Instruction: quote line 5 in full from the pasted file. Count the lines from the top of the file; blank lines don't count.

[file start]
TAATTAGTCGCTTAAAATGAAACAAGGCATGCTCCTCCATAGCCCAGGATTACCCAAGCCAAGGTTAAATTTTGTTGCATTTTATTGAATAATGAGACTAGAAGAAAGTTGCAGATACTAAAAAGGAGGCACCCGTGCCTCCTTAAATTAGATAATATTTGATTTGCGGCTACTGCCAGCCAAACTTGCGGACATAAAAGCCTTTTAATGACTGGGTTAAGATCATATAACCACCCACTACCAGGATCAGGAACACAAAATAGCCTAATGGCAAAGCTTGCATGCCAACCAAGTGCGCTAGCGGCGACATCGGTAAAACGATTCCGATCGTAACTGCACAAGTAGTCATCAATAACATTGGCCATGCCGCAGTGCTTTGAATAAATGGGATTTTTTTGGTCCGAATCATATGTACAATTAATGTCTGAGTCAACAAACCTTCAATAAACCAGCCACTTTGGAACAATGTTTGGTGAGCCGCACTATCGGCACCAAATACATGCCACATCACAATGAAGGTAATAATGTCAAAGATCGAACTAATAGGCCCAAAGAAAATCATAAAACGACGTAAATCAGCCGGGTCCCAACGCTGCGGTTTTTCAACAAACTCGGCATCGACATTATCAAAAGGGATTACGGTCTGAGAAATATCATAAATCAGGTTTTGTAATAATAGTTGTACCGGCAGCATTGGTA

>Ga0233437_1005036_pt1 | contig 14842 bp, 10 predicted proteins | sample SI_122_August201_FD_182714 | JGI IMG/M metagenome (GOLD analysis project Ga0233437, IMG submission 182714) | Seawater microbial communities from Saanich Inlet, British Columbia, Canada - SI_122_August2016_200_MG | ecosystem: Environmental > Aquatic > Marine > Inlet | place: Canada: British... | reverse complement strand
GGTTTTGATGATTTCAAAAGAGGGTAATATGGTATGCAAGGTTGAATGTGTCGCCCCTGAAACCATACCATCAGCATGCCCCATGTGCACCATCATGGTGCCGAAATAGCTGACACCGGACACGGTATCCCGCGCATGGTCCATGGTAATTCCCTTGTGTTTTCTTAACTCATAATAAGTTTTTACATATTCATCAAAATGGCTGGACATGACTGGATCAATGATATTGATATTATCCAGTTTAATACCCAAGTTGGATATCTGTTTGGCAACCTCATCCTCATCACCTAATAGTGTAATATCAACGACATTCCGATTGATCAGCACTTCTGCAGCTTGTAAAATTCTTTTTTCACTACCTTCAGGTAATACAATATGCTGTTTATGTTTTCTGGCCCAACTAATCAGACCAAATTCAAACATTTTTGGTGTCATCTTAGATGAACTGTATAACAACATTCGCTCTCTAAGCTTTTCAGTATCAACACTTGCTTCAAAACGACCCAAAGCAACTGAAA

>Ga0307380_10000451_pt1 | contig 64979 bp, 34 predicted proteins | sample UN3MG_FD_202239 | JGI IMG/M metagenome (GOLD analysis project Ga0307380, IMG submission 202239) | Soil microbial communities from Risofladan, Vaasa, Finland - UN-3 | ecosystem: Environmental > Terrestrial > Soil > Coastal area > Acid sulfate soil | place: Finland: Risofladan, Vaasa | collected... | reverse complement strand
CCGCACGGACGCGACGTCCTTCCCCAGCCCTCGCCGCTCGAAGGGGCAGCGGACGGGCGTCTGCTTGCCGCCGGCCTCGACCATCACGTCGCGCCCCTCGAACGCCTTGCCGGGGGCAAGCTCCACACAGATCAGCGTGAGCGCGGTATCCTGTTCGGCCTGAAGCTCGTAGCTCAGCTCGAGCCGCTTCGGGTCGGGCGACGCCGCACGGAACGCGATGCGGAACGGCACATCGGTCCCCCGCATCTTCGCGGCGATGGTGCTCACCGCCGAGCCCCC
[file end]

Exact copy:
CCGCACGGACGCGACGTCCTTCCCCAGCCCTCGCCGCTCGAAGGGGCAGCGGACGGGCGTCTGCTTGCCGCCGGCCTCGACCATCACGTCGCGCCCCTCGAACGCCTTGCCGGGGGCAAGCTCCACACAGATCAGCGTGAGCGCGGTATCCTGTTCGGCCTGAAGCTCGTAGCTCAGCTCGAGCCGCTTCGGGTCGGGCGACGCCGCACGGAACGCGATGCGGAACGGCACATCGGTCCCCCGCATCTTCGCGGCGATGGTGCTCACCGCCGAGCCCCC